|Group of Plains Indians on their arrival at Fort Marion, 1875|
On May 21, 1875, seventy-two Native Americans arrived in St. Augustine, Florida, to be held as prisoners at Fort Marion (now called by its original name, Fort San Marcos). They had traveled over a thousand miles by wagon, railroad and steamboat from Fort Sill, Indian Territory (now Oklahoma). These Native Americans had been chosen at random from other Indians captured during the 1874 Red River War of the Southern Plains.
The group included so-called ringleaders of raids on white settlers and included representatives from five different tribes - Cheyenne, Comanche, Kiowa, Arapaho, and Caddo. The Native Americans, shackled in chains and heavily guarded, slept on the dirt floor of the fort.
When Lieutenant Richard Henry Pratt of the 10th Calvary was given charge over the prisoners, he improved their living conditions. The prisoners were unchained and allowed to move more freely around the fort. They were also given wood to build their own barracks on top of the gun deck (terreplein).
|Native American soldiers|
Lt. Pratt issued the prisoners military uniforms and had their hair cut. They were organized into guard units and taught to perform daily drills, engage in morning exercise routines and were subject to daily inspections like regular soldiers. In addition, Pratt organized camping bivouacs for the Native Americans on nearby Anastasia Island and taught them how to sail and fish.
Pratt believed Native Americans could be educated, so he recruited local teachers to come teach the English language, along with other elementary skills to the prisoners. Several of the fort’s rooms were turned into classrooms and one was converted to a chapel where local ministers would preach the gospel. Although Pratt’s goal was to “westernize” the Native Americans with his theory, “kill the Indian, save the man,” his approach to their treatment was more humane than many of his peers who did not see the Indians as human equals.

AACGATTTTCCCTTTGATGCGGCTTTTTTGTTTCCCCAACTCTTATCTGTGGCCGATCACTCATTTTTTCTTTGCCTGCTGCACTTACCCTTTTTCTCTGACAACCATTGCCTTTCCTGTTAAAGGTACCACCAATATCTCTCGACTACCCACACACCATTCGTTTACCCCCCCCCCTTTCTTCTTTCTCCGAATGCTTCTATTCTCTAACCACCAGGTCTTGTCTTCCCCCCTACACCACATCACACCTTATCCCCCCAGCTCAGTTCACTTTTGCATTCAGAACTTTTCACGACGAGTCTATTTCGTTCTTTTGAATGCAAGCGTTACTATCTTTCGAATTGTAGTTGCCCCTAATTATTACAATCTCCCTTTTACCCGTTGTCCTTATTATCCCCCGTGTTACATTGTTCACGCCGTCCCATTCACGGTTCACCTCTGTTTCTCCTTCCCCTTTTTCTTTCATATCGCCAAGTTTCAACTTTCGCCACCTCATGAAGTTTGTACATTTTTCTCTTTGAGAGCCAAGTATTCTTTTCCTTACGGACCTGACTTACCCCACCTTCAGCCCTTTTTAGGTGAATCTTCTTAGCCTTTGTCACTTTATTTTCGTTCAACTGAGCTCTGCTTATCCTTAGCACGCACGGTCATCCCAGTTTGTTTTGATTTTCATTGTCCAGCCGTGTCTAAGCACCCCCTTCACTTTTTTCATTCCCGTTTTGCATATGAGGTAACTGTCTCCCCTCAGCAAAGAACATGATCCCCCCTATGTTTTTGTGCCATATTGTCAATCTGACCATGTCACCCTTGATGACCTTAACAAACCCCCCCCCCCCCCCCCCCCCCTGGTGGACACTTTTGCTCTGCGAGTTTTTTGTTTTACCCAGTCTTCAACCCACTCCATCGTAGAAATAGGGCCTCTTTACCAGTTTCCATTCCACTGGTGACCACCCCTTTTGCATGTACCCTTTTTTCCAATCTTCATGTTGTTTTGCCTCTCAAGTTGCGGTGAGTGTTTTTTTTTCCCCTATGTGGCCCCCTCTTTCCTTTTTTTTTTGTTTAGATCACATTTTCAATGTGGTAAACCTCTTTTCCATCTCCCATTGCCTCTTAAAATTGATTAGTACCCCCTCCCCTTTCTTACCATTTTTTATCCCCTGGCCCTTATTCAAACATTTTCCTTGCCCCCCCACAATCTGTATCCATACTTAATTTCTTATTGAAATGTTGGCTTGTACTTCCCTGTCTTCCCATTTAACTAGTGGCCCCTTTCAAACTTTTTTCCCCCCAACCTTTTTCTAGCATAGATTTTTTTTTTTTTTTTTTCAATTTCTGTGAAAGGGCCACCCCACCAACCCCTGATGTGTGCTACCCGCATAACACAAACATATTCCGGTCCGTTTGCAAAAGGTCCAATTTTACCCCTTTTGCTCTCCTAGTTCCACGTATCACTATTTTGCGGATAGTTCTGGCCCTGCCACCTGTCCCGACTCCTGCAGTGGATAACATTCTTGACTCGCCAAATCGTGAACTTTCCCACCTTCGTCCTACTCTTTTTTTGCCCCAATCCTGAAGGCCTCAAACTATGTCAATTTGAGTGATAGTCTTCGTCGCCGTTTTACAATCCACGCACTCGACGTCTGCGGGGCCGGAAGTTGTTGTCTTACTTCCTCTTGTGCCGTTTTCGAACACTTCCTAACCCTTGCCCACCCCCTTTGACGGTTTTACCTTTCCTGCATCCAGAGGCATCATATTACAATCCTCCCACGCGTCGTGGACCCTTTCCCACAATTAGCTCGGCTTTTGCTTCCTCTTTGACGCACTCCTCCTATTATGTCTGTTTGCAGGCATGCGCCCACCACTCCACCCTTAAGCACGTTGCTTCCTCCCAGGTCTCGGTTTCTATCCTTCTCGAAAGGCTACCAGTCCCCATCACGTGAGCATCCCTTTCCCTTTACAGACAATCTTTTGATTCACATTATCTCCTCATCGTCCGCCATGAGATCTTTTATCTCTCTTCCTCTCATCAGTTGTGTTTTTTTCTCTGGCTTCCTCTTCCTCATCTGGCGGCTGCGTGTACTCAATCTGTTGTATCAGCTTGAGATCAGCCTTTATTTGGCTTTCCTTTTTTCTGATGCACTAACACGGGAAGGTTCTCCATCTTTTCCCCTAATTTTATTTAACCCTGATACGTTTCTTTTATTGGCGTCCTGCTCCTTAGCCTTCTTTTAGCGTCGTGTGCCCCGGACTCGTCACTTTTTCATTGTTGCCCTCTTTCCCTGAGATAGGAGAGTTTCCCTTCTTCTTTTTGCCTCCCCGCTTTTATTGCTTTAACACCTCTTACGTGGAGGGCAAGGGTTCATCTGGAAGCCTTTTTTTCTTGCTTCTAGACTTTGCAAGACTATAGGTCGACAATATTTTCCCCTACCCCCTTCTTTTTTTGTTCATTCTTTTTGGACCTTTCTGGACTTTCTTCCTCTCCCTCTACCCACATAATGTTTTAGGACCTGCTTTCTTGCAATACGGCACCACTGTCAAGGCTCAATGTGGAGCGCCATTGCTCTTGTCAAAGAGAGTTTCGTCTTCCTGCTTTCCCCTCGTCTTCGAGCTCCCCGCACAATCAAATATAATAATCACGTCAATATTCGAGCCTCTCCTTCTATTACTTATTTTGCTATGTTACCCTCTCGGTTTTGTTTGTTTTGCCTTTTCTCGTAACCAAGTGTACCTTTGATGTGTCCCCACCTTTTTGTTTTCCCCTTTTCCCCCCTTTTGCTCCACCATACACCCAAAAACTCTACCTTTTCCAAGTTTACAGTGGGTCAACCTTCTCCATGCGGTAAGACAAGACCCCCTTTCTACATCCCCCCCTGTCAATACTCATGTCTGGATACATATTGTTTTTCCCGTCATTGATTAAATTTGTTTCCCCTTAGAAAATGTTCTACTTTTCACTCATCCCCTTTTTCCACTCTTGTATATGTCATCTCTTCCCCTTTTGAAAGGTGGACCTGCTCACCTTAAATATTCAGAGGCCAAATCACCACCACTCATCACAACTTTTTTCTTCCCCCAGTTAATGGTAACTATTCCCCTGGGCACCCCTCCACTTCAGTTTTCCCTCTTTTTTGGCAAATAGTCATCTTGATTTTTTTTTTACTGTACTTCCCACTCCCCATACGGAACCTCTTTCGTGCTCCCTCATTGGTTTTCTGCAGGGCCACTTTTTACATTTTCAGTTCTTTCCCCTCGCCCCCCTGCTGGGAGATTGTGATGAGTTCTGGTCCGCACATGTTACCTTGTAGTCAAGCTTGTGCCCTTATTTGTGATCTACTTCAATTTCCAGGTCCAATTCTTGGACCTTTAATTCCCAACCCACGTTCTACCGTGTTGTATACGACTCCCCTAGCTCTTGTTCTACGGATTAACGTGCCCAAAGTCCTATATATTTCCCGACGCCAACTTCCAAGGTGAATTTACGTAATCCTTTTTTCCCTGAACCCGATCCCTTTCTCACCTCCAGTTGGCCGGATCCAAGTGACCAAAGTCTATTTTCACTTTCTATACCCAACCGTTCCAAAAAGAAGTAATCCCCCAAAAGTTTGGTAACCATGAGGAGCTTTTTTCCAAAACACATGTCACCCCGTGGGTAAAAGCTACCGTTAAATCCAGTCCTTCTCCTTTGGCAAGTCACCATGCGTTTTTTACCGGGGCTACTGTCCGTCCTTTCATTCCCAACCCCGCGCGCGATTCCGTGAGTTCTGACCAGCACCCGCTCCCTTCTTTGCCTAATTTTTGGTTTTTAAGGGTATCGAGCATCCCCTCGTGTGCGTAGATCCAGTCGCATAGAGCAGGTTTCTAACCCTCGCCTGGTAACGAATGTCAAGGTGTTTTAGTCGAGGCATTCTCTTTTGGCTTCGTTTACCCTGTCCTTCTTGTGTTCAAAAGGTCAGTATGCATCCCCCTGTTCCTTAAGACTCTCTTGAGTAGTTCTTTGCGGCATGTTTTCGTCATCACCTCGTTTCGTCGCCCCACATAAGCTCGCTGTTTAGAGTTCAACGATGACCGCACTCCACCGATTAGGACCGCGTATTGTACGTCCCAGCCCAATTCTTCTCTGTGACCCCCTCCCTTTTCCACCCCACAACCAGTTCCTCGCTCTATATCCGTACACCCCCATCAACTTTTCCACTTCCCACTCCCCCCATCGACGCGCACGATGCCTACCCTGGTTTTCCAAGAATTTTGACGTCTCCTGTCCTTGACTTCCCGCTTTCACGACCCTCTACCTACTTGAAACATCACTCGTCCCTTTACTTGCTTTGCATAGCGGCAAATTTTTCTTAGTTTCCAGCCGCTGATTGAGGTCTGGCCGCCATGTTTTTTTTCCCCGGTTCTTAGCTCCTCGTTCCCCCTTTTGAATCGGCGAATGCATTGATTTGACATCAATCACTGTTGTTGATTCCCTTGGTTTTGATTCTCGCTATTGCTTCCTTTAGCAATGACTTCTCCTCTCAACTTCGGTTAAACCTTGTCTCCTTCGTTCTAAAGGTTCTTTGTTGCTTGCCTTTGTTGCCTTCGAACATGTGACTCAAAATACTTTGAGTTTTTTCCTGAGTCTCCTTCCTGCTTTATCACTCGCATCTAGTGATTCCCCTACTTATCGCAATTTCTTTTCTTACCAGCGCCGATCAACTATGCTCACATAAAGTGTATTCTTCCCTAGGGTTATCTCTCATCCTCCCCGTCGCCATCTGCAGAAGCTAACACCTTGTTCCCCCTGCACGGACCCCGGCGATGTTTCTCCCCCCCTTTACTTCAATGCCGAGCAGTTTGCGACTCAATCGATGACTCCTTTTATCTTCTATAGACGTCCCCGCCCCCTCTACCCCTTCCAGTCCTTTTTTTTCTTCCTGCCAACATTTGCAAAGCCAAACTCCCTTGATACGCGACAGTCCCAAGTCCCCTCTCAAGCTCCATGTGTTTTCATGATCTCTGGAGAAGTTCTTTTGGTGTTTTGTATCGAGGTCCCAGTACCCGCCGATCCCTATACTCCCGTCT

Many of the Native Americans were accustomed to telling their stories by drawing on buffalo hides. Pratt encouraged their drawing skills by giving them pencils and paper from ledger books to use and later, sketch pads. In this way, the Native Americans preserved the history of their life on the plains, their journey to Florida and their life at the fort. Several of the Indians achieved some fame with their artwork.
Three years later, the prisoners at Fort Marion were released to the care of the Indian Bureau. Many returned west, but 22 expressed a desire to stay in the east and continue their education. Pratt made arrangements to have their education funded by white citizens. He convinced the superintendent of the Hampton School, a Virginia school started for freed slaves after the Civil War, to accept seventeen of these men as students. The remaining five went to live with families in the northeast.
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Cora Miller, a recent widow, moves to St. Augustine in 1875 with her young daughter to start life over as a single mother. She opens a fine millinery shop and seeks the business of affluent town society. An unfortunate incident during the arrival of Indian prisoners results in Cora meeting a group of wealthy tourists.
When Daniel Worthington accompanied his mother and sister to St. Augustine, he didn’t expect their trip to coincide with the arrival of Plains Indians at the fort. But concern for their plight prompts him to use his art training to help the prisoners communicate. He has little interest in pretty hatmaker Cora Miller, who has no sympathy for the Native Americans and is only concerned with frivolities. But seeing her with a benevolence group at the fort, his opinion of her begins to change.
Just as Cora’s business is picking up, her wealthy customers report the theft of their jewelry. When the jewelry mysteriously appears in her shop, she is afraid of being accused of theft. What will happen to her if no one believes her? Will she lose everything she’s worked for, or will someone step up to her defense?